For a chef who's filleted and flambéd in some of Europe's top restaurants, planning a dinner party for two dozen people shouldn't present an issue—unless that dinner party happens to be nearly 18,000 feet in the air. Outside magazine outlines the challenges faced by James Sharman as he prepped for a gourmet meal at Mount Everest's Base Camp in December, an endeavor attempted at least once before but abandoned when the chef took ill with altitude sickness. Not only did Sharman and his team have to learn in general about Nepalese delicacies like goat spinal cord and yak yogurt, which they weren't terribly familiar with: They also had to figure out how to keep the victuals fresh during the nine-day trek to Base Camp and how to set up an entire kitchen and dining area on the icy landscape.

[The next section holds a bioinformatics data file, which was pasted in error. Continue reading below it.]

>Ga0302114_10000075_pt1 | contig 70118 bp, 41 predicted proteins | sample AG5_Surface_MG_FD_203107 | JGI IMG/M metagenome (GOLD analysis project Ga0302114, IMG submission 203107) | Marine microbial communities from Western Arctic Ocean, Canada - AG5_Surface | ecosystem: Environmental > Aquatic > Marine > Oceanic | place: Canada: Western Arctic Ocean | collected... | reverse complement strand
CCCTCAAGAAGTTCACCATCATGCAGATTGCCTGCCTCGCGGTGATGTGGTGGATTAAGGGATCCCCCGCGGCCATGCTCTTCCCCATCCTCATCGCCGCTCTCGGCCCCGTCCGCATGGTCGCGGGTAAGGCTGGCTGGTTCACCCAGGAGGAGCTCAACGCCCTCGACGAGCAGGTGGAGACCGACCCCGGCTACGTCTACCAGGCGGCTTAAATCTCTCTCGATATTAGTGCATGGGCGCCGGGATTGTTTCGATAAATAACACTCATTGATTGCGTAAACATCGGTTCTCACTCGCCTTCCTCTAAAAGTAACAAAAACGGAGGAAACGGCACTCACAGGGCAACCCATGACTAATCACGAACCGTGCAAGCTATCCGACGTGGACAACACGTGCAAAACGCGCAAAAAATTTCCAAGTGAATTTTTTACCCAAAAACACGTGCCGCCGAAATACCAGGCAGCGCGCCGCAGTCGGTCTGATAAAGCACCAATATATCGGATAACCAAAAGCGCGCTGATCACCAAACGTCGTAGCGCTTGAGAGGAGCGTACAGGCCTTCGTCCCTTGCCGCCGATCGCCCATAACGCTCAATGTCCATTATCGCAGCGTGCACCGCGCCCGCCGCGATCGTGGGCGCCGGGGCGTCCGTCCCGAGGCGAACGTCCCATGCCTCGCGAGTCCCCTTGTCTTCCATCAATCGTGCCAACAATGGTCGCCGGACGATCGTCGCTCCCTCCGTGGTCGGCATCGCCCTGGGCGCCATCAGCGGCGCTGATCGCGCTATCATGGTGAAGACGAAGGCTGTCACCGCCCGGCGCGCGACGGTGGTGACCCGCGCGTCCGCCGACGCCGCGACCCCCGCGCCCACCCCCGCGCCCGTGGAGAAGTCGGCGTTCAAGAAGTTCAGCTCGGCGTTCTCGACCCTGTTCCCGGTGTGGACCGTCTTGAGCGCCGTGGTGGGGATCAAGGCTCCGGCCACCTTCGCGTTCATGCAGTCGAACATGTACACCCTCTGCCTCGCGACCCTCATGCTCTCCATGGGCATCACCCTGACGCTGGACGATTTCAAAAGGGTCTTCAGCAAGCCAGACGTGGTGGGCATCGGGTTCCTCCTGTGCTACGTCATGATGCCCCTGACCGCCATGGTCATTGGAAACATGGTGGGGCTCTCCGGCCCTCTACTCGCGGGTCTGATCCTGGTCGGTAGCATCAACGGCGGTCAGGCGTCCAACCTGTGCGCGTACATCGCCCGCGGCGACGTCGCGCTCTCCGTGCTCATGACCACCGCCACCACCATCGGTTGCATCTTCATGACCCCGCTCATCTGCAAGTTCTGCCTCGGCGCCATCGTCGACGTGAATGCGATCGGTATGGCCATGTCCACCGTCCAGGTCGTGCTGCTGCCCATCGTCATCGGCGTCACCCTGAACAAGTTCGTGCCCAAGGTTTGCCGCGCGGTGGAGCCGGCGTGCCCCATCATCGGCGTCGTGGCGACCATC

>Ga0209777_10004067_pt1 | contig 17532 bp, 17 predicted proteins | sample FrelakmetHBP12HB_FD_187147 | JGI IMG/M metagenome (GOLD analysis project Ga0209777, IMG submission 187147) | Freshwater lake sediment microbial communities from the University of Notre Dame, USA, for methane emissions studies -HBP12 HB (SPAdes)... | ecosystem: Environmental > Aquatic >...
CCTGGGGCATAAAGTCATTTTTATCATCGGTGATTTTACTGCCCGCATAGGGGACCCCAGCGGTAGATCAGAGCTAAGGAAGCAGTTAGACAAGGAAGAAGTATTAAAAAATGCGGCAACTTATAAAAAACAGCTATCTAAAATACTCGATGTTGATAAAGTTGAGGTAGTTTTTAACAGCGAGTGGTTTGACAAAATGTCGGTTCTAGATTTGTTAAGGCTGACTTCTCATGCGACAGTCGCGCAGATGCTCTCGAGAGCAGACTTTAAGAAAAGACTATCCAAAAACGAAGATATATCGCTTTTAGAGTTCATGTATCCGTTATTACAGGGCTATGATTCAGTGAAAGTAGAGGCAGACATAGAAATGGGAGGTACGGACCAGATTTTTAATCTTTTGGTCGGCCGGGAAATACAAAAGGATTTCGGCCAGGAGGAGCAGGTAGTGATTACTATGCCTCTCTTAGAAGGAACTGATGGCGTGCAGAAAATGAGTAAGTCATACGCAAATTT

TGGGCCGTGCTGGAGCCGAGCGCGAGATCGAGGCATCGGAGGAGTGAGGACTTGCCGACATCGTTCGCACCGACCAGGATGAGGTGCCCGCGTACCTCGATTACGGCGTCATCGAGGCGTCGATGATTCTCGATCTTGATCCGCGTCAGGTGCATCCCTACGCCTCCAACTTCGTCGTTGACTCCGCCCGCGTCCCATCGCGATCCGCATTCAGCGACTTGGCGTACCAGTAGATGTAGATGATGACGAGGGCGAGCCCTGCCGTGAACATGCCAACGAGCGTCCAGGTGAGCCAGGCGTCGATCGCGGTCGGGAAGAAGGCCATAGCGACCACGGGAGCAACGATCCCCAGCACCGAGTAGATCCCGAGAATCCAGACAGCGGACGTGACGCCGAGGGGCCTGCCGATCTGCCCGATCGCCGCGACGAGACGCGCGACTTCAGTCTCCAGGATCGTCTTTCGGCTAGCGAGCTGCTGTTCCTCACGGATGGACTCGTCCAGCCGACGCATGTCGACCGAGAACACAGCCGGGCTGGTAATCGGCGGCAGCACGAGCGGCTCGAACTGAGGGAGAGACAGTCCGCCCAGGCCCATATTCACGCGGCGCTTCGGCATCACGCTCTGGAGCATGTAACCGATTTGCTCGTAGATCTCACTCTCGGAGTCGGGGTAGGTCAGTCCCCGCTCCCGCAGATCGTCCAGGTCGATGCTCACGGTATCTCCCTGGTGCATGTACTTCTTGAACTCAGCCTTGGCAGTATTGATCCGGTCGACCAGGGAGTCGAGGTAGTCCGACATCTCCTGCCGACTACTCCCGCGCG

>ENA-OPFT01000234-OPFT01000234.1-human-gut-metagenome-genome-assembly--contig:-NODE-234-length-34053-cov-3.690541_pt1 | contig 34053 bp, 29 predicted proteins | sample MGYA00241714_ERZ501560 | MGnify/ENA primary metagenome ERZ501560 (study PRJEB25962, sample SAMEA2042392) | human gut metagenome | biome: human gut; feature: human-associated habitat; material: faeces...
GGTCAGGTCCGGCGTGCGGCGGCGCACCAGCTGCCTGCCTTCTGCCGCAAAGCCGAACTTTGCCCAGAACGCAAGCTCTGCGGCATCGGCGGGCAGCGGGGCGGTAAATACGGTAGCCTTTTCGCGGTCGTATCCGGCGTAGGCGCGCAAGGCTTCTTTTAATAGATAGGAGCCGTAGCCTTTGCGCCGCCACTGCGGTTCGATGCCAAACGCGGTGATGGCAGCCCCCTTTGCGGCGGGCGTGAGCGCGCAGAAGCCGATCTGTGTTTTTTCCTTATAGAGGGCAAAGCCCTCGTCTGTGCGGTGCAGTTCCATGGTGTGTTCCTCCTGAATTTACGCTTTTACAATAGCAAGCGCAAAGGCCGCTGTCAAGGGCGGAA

This wasn't the first unconventional meal Sharman and his crew had overseen. Since last year, Sharman and his One Star House Party pop-up restaurant have been roaming the world, feeding free-spending diners in exotic locales such as Bangkok and Beijing. The 15 or so paying guests for the Everest shindig, which Sharman calls "humbling," coughed up $1,050 for accommodations and food during the 14-day experience. "Looking back, I can't believe all the things that came together," Sharman says. Some of the next few destinations on Sharman's itinerary, which a September New York Times article noted will span a two-year period: Nairobi, Reykjavik, and, per Vogue India, a possible "Darjeeling Limited" experience in which Sharman whips up a feast on a train that's chugging through India's tea country. (Meanwhile, celebrity chef Jamie Oliver recently caused a kerfuffle with sausage.)